This is an excerpt of what actually happened at the above Forum. Written by Outsyed The Box in its now deleted article “A Sad Day at IAIS”
"However last week something not so good happened. For the first time (to my knowledge) the IAIS held a public lecture on hudud in Malay. So naturally the speakers were all locals, speaking in Malay to a mostly Malay audience. And the turnout was also weak. Not many people came. Also Prof Hashim Kamalli was not present to conduct the session.
I am not saying it was no so good because it was in Malay - jangan salah faham. It was not so good because of the quality of the local speakers.
During the discussion there was a ‘peguam syarie’ guy who said that in the old days there were some problems hanging tall people. He was talking about death sentencing and he said that in the old days, tall people took a longer time to be hanged because their feet would still be touching the ground when they were being hung. But now with advanced technology (teknoloji canggih) they have figured out how to hang tall people.
I am not joking. This is what he said (or words to that effect - he spoke in Malay). Here I want to speak Malay. Saya pun mati akal macam mana speaker itu boleh buat statement yang begitu dunggu. Daripada zaman pra Islam, pra jahiliyah, pra Roman, pra semua sekali hukuman gantung dilakukan dengan mengikat tali ke dahan pokok, tiang tinggi dsbnya. Pokok dan tiang tinggi diperlukan sebab kalau tidak, orang salah itu tidak boleh digantung dari lehernya. Orang salah itu tidak akan mati. Sama juga kalau senapang tidak di isi peluru, maka hukuman tembak mati pun akan gagal.
Saya yakin tidak pernah dalam sejarah hukuman gantung seorang pesalah itu cuba di gantung sambil masih berdiri. Itu bukan 'gantung’ tapi masih berdiri.
However the shocker was another panel speaker - a professor emeritus from the Int'l Islamic University. He was deemed a “religious expert”. He had a different idea about hudud - totally different.
Among other things he linked 'hudud’ vis a vis road accidents. He said that presently no compensation was paid when people died in road accidents. So he suggested that families of people who were killed in road accidents be paid 'blood money’ or diyat. This was his idea of what a 'hudud’ system should do for society.
During question time the well known lawyer and activist Siti Kassim stood up and pointed out that victims of road accidents or their families can already claim compensation. It is called insurance. Being a lawyer Siti said that she handled many such claims cases. Plus Siti said raised a few other points. The “professor emeritus” from the Int'l Islamic University totally lost his cool. He totally blew his top. He began shouting and screaming at Siti Kassim over the microphone. Among the many things he said was that Siti Kassim “and her friends” did not show enough respect for the “ulamak”.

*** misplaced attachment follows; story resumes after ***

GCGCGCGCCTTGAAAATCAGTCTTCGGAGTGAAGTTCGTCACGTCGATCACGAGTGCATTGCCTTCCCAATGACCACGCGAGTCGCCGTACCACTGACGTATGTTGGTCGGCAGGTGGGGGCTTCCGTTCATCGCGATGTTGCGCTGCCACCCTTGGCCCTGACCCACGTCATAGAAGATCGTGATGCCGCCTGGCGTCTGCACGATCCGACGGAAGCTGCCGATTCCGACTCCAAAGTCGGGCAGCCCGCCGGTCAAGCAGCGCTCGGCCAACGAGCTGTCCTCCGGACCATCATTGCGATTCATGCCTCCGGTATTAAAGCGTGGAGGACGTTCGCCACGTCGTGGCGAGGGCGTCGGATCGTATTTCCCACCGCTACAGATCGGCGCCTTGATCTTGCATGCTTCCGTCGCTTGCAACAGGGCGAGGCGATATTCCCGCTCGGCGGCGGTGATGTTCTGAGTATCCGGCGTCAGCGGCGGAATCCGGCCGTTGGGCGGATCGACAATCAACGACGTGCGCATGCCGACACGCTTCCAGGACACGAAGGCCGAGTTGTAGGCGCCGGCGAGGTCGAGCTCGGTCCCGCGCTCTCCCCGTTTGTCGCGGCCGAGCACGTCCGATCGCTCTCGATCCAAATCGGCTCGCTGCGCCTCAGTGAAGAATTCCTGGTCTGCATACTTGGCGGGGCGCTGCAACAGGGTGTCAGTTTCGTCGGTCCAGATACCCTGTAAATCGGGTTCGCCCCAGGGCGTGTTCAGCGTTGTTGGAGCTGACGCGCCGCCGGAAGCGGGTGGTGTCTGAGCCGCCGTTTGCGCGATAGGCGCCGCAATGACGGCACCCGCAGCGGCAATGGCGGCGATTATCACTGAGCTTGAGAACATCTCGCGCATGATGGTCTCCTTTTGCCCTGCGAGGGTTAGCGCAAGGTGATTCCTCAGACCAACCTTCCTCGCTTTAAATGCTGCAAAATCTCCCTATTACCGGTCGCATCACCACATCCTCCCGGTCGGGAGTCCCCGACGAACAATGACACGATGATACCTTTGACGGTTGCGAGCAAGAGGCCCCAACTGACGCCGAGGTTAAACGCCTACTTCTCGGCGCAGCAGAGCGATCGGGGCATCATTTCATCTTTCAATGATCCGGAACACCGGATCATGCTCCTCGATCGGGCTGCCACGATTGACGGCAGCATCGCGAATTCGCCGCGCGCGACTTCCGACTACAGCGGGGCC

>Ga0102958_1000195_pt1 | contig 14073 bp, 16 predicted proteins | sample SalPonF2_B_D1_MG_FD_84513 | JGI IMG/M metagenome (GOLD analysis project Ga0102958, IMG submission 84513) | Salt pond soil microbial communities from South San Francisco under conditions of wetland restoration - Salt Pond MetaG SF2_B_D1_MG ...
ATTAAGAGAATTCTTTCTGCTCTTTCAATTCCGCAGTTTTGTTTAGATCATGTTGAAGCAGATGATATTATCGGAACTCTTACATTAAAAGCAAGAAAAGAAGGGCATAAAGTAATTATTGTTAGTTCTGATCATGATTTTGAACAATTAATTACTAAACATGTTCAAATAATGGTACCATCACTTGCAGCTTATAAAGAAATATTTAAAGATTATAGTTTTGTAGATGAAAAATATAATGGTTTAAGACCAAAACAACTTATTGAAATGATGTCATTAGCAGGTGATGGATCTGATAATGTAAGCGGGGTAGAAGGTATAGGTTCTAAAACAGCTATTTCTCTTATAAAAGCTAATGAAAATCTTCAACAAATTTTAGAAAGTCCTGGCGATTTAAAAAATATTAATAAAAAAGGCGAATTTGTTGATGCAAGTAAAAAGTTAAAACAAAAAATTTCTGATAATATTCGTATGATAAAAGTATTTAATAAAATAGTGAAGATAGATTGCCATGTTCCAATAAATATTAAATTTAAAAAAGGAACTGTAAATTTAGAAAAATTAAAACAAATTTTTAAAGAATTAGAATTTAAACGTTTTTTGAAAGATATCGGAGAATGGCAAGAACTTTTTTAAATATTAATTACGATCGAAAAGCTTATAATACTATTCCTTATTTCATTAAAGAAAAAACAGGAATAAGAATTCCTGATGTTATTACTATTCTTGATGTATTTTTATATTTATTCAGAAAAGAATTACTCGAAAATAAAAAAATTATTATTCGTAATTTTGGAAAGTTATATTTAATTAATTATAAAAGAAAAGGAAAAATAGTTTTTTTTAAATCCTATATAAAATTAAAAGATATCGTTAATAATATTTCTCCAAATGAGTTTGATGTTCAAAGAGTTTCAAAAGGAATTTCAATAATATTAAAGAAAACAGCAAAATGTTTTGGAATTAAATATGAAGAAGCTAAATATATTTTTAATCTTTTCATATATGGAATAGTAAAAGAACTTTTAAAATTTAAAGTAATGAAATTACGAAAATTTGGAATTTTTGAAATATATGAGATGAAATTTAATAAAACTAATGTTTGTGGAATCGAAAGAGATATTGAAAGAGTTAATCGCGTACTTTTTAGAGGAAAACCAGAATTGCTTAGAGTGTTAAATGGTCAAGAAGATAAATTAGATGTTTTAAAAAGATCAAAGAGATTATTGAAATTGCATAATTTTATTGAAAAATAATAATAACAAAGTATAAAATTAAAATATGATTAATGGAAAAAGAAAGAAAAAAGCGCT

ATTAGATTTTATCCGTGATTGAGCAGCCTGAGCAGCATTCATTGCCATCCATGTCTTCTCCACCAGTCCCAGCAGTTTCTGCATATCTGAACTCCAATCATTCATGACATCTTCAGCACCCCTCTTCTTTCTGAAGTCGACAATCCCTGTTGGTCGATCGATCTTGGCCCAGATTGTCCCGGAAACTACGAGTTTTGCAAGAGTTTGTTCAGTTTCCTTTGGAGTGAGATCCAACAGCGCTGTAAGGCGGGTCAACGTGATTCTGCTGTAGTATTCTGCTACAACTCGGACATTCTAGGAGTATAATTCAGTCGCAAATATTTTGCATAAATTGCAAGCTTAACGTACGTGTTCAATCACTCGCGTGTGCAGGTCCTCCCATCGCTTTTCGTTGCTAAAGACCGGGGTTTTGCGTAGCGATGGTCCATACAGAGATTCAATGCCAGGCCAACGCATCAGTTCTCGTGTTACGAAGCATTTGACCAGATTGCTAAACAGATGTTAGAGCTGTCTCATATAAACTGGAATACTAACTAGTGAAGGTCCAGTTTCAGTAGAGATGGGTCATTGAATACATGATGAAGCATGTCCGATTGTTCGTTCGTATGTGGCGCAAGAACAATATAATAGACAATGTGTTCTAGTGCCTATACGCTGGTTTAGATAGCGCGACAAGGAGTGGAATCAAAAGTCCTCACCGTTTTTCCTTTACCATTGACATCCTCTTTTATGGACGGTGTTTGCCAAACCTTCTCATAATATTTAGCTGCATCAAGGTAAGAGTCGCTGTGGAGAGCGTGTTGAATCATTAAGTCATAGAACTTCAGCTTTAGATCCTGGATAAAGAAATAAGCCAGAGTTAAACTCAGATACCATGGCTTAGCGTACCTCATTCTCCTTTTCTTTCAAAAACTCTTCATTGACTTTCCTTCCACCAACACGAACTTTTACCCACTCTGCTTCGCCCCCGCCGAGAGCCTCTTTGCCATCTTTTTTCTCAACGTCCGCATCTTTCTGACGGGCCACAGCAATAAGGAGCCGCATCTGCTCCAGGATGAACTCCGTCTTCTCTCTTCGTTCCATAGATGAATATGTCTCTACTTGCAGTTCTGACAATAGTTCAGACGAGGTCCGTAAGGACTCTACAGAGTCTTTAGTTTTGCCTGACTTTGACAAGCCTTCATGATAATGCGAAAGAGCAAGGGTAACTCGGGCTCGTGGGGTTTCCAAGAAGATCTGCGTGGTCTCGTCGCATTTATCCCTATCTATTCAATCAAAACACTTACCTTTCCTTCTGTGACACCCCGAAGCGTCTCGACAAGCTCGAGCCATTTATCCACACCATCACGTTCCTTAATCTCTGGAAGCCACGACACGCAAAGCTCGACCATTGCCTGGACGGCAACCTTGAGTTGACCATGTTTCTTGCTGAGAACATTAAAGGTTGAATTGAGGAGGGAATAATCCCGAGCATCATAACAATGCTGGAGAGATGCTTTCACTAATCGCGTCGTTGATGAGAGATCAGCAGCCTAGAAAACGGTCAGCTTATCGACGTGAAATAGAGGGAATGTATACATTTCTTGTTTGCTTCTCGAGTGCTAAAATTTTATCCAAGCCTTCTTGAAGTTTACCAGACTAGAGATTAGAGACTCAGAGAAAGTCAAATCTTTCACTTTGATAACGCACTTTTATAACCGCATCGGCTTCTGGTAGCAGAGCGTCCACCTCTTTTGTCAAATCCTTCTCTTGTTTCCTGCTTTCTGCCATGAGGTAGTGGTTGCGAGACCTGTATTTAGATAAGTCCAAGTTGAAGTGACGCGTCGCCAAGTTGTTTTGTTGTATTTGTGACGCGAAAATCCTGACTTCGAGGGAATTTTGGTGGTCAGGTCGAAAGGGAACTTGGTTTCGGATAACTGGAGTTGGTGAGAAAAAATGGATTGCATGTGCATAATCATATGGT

I dont know what he meant by that. He went on and on and I thought he would not stop. The entire hall became silent in embarrassment. Finally it was the brave Siti Kassim who stood up and yelled back at the professor emeritus. And then it became a shouting match between the professor emeritus and Siti Kassim.
The professor guy had the advantage of sitting up on the podium and using a microphone. I think that was an abuse of his role as an invited speaker. Like a preacher screaming from the pulpit he was using the microphone to scream at Siti.
The loud exchange came to a halt when my friend Harbajan Singh (the Group Editor of the Malaysian Reserve) who was present stood up and intervened. Harbajan said the professor emeritus had 'lost the plot’. He also said that the points raised by Siti were valid. I thought so too.
This is the calibre of our so called local scholars. Tall people could not be hung because their feet were still touching the ground, little knowledge of real life (insurance etc), screaming and yelling at people who ask questions or who may not agree with them or who they feel do not “show enough respect” .
This is childish behaviour. It also shows a lack of competence.
Bear in mind that Malaysian universities, especially the IPTAs are at the lowest rungs of the ladder in many of the international rankings. When we have “professor emeritus” who lose their cool and start shouting and screaming at people who ask them questions then that is a very bad day for our local universities.
So I hope the IAIS will stick to its “International” status and stick to hosting scholars of good repute, especially internationally reputable scholars. So that people like me and many, many others will find the discussions useful.
Otherwise the 'International’ will become quite useless and the IAIS may descend to the 'sekolah pondok’ or madrasah level. Shouting, yelling, cursing, silly ideas and foolish dialogue will rule the roost again. "
Note : That is why, I chose to work in construction in Malaysia. I felt my work is more honest, tired under the hot sun working with Indonesian and Bangladeshis guys, than these cocky Malay academicians, forumers, who just sells shit from their mouth.